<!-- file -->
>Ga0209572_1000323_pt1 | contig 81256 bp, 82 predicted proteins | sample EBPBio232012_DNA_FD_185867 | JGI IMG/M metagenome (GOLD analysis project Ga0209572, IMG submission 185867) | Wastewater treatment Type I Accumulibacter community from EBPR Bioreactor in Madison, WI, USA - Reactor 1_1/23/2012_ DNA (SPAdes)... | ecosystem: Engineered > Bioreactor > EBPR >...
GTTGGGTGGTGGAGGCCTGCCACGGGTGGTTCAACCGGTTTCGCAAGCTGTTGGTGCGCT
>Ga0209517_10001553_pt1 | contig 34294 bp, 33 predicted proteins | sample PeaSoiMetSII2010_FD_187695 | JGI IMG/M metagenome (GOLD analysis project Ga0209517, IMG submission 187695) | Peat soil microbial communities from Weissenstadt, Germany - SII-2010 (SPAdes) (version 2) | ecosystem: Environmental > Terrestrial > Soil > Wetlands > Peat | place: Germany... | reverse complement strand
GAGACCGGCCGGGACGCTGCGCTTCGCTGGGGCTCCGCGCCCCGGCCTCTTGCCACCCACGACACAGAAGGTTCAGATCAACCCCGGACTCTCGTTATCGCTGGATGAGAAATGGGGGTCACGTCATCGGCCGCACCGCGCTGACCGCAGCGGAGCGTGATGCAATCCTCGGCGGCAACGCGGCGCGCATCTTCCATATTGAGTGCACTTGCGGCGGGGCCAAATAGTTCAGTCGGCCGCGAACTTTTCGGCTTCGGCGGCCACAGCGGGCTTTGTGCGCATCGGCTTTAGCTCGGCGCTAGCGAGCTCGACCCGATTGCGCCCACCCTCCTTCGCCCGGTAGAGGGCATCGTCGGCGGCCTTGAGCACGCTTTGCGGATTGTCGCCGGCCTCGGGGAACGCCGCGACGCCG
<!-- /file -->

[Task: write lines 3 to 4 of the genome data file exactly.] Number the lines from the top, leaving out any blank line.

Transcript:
>Ga0209517_10001553_pt1 | contig 34294 bp, 33 predicted proteins | sample PeaSoiMetSII2010_FD_187695 | JGI IMG/M metagenome (GOLD analysis project Ga0209517, IMG submission 187695) | Peat soil microbial communities from Weissenstadt, Germany - SII-2010 (SPAdes) (version 2) | ecosystem: Environmental > Terrestrial > Soil > Wetlands > Peat | place: Germany... | reverse complement strand
GAGACCGGCCGGGACGCTGCGCTTCGCTGGGGCTCCGCGCCCCGGCCTCTTGCCACCCACGACACAGAAGGTTCAGATCAACCCCGGACTCTCGTTATCGCTGGATGAGAAATGGGGGTCACGTCATCGGCCGCACCGCGCTGACCGCAGCGGAGCGTGATGCAATCCTCGGCGGCAACGCGGCGCGCATCTTCCATATTGAGTGCACTTGCGGCGGGGCCAAATAGTTCAGTCGGCCGCGAACTTTTCGGCTTCGGCGGCCACAGCGGGCTTTGTGCGCATCGGCTTTAGCTCGGCGCTAGCGAGCTCGACCCGATTGCGCCCACCCTCCTTCGCCCGGTAGAGGGCATCGTCGGCGGCCTTGAGCACGCTTTGCGGATTGTCGCCGGCCTCGGGGAACGCCGCGACGCCG